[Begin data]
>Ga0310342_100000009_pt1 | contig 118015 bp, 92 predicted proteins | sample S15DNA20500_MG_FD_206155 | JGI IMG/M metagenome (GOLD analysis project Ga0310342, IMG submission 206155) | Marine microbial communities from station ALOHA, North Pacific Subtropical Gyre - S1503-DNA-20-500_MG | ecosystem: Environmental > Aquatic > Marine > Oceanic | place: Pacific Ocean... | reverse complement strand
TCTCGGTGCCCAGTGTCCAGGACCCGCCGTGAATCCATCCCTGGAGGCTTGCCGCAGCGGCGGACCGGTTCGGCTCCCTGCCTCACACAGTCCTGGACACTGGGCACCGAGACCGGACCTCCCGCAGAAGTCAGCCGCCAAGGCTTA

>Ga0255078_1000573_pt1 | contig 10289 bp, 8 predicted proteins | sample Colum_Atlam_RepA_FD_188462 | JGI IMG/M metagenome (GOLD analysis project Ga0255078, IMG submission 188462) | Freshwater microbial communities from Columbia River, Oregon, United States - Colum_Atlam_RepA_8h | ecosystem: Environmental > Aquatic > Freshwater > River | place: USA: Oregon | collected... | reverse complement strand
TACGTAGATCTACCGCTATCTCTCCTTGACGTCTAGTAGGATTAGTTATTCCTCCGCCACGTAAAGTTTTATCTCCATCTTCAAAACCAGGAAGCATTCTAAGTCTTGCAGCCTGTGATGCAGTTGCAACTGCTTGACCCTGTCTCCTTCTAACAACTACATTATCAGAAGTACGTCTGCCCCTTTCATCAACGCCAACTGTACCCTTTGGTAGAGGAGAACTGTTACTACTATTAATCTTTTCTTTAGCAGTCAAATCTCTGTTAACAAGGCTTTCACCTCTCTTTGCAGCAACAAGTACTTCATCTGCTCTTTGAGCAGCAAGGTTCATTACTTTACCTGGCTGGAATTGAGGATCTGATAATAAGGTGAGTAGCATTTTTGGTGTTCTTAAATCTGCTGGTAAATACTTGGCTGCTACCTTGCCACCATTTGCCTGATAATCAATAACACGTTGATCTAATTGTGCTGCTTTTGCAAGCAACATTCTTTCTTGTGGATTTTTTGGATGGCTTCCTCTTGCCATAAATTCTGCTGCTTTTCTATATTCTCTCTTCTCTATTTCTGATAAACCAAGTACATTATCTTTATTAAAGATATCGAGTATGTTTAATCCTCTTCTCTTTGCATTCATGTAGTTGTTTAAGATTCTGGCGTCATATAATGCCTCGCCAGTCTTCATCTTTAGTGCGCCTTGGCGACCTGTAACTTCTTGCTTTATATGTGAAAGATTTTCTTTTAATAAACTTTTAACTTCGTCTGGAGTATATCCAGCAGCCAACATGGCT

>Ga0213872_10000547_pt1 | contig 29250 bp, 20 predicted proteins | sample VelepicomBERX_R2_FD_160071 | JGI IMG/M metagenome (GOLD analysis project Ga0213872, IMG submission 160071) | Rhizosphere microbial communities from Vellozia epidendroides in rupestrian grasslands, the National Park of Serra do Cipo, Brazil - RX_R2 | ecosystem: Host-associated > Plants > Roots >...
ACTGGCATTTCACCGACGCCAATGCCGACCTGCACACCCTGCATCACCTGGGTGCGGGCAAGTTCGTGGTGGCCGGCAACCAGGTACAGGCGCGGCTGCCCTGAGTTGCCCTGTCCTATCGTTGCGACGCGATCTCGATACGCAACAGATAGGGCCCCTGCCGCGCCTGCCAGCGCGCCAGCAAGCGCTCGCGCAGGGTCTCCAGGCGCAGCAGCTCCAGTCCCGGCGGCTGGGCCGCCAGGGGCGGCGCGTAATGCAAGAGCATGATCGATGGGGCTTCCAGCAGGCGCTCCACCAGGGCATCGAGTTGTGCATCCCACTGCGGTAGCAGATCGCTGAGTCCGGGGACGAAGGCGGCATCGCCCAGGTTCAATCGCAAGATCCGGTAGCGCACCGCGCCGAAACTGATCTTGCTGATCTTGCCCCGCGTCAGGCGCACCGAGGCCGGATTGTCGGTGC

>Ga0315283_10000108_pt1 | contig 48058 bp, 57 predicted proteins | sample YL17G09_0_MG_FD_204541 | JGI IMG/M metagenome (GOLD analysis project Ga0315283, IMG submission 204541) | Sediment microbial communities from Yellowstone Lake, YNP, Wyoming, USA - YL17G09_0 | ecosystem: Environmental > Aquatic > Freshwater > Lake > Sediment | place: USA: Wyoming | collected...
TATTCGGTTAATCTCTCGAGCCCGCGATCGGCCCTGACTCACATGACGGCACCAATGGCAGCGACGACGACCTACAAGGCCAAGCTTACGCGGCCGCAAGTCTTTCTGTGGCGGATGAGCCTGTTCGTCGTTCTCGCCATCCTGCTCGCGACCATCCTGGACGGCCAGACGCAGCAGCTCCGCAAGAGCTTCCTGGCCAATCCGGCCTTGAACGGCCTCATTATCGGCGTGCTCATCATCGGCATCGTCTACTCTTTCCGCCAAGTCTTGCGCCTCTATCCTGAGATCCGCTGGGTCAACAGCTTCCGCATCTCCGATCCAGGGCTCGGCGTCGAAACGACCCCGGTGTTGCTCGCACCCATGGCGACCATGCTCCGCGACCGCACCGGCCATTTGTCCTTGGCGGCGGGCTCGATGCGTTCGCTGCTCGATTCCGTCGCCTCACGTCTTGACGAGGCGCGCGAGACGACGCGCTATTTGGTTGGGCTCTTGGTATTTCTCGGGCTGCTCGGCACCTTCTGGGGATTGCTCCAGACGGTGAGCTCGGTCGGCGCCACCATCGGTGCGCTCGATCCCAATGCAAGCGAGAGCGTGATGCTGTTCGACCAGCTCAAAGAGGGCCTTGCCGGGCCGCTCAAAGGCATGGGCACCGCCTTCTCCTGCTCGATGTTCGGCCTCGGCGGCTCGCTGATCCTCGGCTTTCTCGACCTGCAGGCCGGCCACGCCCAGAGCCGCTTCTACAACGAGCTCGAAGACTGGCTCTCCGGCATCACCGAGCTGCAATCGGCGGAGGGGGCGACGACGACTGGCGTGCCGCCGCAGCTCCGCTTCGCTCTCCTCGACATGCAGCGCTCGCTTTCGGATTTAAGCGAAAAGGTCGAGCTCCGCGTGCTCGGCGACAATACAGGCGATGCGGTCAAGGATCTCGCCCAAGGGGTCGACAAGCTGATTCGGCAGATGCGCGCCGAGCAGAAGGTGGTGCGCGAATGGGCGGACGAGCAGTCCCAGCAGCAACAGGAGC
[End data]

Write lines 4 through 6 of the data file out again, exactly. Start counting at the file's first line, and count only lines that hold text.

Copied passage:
TACGTAGATCTACCGCTATCTCTCCTTGACGTCTAGTAGGATTAGTTATTCCTCCGCCACGTAAAGTTTTATCTCCATCTTCAAAACCAGGAAGCATTCTAAGTCTTGCAGCCTGTGATGCAGTTGCAACTGCTTGACCCTGTCTCCTTCTAACAACTACATTATCAGAAGTACGTCTGCCCCTTTCATCAACGCCAACTGTACCCTTTGGTAGAGGAGAACTGTTACTACTATTAATCTTTTCTTTAGCAGTCAAATCTCTGTTAACAAGGCTTTCACCTCTCTTTGCAGCAACAAGTACTTCATCTGCTCTTTGAGCAGCAAGGTTCATTACTTTACCTGGCTGGAATTGAGGATCTGATAATAAGGTGAGTAGCATTTTTGGTGTTCTTAAATCTGCTGGTAAATACTTGGCTGCTACCTTGCCACCATTTGCCTGATAATCAATAACACGTTGATCTAATTGTGCTGCTTTTGCAAGCAACATTCTTTCTTGTGGATTTTTTGGATGGCTTCCTCTTGCCATAAATTCTGCTGCTTTTCTATATTCTCTCTTCTCTATTTCTGATAAACCAAGTACATTATCTTTATTAAAGATATCGAGTATGTTTAATCCTCTTCTCTTTGCATTCATGTAGTTGTTTAAGATTCTGGCGTCATATAATGCCTCGCCAGTCTTCATCTTTAGTGCGCCTTGGCGACCTGTAACTTCTTGCTTTATATGTGAAAGATTTTCTTTTAATAAACTTTTAACTTCGTCTGGAGTATATCCAGCAGCCAACATGGCT

>Ga0213872_10000547_pt1 | contig 29250 bp, 20 predicted proteins | sample VelepicomBERX_R2_FD_160071 | JGI IMG/M metagenome (GOLD analysis project Ga0213872, IMG submission 160071) | Rhizosphere microbial communities from Vellozia epidendroides in rupestrian grasslands, the National Park of Serra do Cipo, Brazil - RX_R2 | ecosystem: Host-associated > Plants > Roots >...
ACTGGCATTTCACCGACGCCAATGCCGACCTGCACACCCTGCATCACCTGGGTGCGGGCAAGTTCGTGGTGGCCGGCAACCAGGTACAGGCGCGGCTGCCCTGAGTTGCCCTGTCCTATCGTTGCGACGCGATCTCGATACGCAACAGATAGGGCCCCTGCCGCGCCTGCCAGCGCGCCAGCAAGCGCTCGCGCAGGGTCTCCAGGCGCAGCAGCTCCAGTCCCGGCGGCTGGGCCGCCAGGGGCGGCGCGTAATGCAAGAGCATGATCGATGGGGCTTCCAGCAGGCGCTCCACCAGGGCATCGAGTTGTGCATCCCACTGCGGTAGCAGATCGCTGAGTCCGGGGACGAAGGCGGCATCGCCCAGGTTCAATCGCAAGATCCGGTAGCGCACCGCGCCGAAACTGATCTTGCTGATCTTGCCCCGCGTCAGGCGCACCGAGGCCGGATTGTCGGTGC